03/06/2020 - 09:57

Virus threat to corporate support

03/06/2020 - 09:57

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The business community has supported front-line charities during the pandemic, but the economic downturn may change this.

Virus threat to corporate support
Michael Gollschewski (left) and Mark Glasson announced the partnership last week.

The business community has supported front-line charities during the pandemic, but the economic downturn may change this.

The COVID-caused economic malaise afflicting the state’s businesses is likely to have an impact on charitable organisations in coming months.

While some businesses have continued to make sizeable contributions to charities during the pandemic, the value of donations will fall in line with shrinking profits, according to JBWere head of philanthropic services Shamal Dass.

Mr Dass said the level of support provided by a business was highly dependent on profitability, which would be under pressure for the next few years as the economic downturn took hold.

In past economic and profit downturns, he said, corporates had somewhat protected their community investment programs by increasing the average payouts – from 1 per cent to 1.1 per cent of pre-tax profit to between 1.6 and 1.8 per cent.

Mr Dass said the severity and length of the downturn would determine the capacity of corporations to maintain their levels of giving.

“In short, we expect the dollar value will fall, but at a lower rate than profits fall,” he said.

Anglicare WA chief executive Mark Glasson told Business News he had expected a drop-off in donations during COVID-19.

Instead, he said, Anglicare WA had seen a surge in philanthropy and increased interest in corporate partnerships.

“We were preparing ourselves for a drop in funding and we definitely haven’t had that,” Mr Glasson said.

“People are concerned about their communities, and so if they can see that we can support them in doing work in their communities … they came to us.”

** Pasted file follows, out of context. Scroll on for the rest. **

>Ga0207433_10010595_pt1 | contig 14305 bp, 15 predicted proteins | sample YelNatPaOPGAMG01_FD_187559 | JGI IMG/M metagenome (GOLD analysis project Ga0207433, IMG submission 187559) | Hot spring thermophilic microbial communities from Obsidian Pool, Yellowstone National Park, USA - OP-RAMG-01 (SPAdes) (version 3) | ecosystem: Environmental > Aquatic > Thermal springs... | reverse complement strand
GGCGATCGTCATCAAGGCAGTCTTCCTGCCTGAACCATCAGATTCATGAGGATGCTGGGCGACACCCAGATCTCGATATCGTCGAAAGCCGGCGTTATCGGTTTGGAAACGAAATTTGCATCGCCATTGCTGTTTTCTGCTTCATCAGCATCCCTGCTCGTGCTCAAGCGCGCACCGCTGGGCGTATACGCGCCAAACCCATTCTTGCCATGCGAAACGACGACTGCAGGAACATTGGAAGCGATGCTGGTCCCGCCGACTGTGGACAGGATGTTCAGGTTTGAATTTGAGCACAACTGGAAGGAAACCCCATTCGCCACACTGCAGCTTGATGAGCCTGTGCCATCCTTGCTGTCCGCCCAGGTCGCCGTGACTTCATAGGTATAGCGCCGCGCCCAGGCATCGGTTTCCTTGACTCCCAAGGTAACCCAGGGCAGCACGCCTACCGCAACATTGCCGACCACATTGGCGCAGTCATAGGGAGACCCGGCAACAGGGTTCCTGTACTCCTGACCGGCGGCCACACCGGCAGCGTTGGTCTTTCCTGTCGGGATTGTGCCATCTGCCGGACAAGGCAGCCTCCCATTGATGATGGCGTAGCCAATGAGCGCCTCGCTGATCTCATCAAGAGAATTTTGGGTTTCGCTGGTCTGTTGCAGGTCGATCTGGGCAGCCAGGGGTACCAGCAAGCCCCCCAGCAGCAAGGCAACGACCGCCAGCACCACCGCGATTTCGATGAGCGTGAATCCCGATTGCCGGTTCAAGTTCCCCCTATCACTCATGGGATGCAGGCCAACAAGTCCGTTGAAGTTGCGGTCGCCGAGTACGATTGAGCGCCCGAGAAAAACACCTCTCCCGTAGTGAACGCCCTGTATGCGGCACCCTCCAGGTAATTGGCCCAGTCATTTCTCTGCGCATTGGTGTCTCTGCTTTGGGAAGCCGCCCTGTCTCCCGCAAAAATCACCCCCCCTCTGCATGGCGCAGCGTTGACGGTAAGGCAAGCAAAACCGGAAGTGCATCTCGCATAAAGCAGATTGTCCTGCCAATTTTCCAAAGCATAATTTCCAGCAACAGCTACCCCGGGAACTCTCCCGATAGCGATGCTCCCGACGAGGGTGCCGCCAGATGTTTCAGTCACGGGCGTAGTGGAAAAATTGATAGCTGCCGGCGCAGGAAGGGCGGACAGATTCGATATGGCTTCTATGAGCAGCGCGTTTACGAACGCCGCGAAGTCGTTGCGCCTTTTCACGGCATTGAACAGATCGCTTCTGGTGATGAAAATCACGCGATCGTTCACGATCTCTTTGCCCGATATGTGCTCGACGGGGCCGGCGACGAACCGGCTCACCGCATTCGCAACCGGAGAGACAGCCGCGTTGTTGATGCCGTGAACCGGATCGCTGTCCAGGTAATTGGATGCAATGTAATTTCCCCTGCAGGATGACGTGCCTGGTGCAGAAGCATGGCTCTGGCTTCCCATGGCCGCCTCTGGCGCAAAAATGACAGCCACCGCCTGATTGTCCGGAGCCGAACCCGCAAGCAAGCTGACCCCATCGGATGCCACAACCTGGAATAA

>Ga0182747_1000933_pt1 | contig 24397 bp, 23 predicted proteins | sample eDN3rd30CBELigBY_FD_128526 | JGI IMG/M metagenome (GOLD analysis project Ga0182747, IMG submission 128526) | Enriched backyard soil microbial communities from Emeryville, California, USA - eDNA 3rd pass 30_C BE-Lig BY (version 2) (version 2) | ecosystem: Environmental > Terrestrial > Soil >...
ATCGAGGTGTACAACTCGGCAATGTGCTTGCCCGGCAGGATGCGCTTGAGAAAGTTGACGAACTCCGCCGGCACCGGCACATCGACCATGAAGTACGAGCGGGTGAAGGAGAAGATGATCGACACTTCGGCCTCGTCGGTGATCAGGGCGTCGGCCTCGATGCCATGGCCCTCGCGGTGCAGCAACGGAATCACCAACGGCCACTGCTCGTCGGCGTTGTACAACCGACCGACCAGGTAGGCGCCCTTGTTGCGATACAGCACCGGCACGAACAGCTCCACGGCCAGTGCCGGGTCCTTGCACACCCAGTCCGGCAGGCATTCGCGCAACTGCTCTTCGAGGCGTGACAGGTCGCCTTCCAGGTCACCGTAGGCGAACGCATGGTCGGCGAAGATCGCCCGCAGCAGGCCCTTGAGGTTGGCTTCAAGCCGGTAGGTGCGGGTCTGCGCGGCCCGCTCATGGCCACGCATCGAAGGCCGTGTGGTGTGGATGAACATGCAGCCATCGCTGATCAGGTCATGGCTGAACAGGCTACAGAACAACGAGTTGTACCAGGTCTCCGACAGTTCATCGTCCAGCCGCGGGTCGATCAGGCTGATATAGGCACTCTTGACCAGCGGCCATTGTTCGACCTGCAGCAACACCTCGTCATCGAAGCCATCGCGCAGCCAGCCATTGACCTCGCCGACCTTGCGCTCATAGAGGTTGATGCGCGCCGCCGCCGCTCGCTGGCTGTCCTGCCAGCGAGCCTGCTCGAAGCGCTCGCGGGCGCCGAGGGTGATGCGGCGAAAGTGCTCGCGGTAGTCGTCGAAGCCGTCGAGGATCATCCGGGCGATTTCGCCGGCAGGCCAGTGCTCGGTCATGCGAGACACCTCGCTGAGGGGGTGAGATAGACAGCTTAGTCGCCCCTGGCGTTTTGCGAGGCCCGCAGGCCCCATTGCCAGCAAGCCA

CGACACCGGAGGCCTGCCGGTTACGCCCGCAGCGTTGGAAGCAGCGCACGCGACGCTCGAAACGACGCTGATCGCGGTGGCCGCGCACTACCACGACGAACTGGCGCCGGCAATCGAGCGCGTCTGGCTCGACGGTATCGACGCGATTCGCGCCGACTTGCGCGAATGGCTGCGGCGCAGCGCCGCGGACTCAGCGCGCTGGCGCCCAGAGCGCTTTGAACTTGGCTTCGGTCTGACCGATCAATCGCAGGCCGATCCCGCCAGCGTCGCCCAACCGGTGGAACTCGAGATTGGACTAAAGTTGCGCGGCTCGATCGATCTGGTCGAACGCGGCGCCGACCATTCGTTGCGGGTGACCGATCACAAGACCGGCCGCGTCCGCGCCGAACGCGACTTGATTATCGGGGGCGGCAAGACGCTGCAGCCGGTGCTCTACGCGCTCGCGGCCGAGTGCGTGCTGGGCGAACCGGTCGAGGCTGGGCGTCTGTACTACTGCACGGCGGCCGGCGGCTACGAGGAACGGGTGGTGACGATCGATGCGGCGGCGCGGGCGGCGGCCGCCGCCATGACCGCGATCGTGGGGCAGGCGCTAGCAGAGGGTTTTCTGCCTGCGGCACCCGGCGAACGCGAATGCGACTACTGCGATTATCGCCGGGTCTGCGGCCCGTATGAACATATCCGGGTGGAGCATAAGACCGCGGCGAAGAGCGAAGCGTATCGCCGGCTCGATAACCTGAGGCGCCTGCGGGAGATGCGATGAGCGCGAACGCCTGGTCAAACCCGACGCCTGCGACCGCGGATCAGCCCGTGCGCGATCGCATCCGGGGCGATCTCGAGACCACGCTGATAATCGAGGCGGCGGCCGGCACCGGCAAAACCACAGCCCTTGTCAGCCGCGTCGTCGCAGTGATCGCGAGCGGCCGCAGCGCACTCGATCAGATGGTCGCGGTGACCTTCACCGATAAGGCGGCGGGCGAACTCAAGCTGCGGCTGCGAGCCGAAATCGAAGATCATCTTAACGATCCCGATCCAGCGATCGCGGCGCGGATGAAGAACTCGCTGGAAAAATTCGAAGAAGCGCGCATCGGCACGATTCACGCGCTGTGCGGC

Last week, Alcoa Foundation partnered with Anglicare WA and Foodbank to provide services in Kwinana, Murray and Waroona, and parts of the shires of Harvey and Serpentine-Jarrahdale, where Alcoa of Australia operates its two bauxite mines and three alumina refineries.

Alcoa Foundation will donate more than $420,000 over the next 12 months to ensure people are able to access food, mental health services, accommodation, domestic violence help, and financial and family counselling.

Alcoa of Australia president and Alcoa Foundation board member Michael Gollschewski told Business News the partnership with Anglicare WA and Foodbank was established to deliver the best possible outcomes.

“We wanted to make sure that what we were giving was going where it was needed,” Mr Gollschewski said.

“We do want it to go into the communities where we operate because we see ourselves as part of those communities.”

JBWere’s Mr Dass said most large corporations had some element of giving as part of their overall strategy.

“The current COVID-19 crisis, however, is unique as it affects every part of society and hence all organisations in the for-purpose sector,” he said.

Mr Dass said most corporates were working with partner organisations with which they already had a relationship, providing extra funding to support them during the crisis.

“In addition, many are granting additional funding to health organisations to look after those affected, and medical organisations to speed up the search for a vaccine,” he said.

Other large Western Australian businesses, mainly in the resources sector, have increased their donations during COVID-19 to organisations working on the frontline of the crisis.

BHP established its $50 million Vital Resources Fund to support regional communities in which it operates that have been affected by COVID-19.

So far, BHP has donated half of the fund nationally, including $7.8 million to WA organisations.

Of this, Telethon Kids Institute received $2.6 million and Royal Flying Doctor Service Western Operations $2 million.

Other BHP contributions include an isolation fitness challenge, which raised $44,000 to help keep St Bart’s women’s service open.

Rio Tinto set up a $25 million global fund, $2 million of which was donated to the Shire of Ashburton and the City of Karratha to support their response and relief measures.

However, given the economic pain caused by the pandemic, corporate giving is expected to decrease.

West Australian Ballet executive director Jessica Machin said the company had lost old sponsorships and gained new support during the pandemic.

“Most of our corporate partners have stayed with us but we have lost about $105,000 of corporate sponsorship,” Ms Machin told Business News.

“Others have just had to put things on hold for the period.”

Although the organisation lost some sponsorship, WA Ballet also gained corporate support from Seven West Media.

While Anglicare’s Mr Glasson said he had not seen a decrease in sponsorship yet, he was not sure what would happen next year.

“But what I know for the next 12 months is we have got good levels of support from corporations and community to expand the work that we do, and to continue doing it,” he said.

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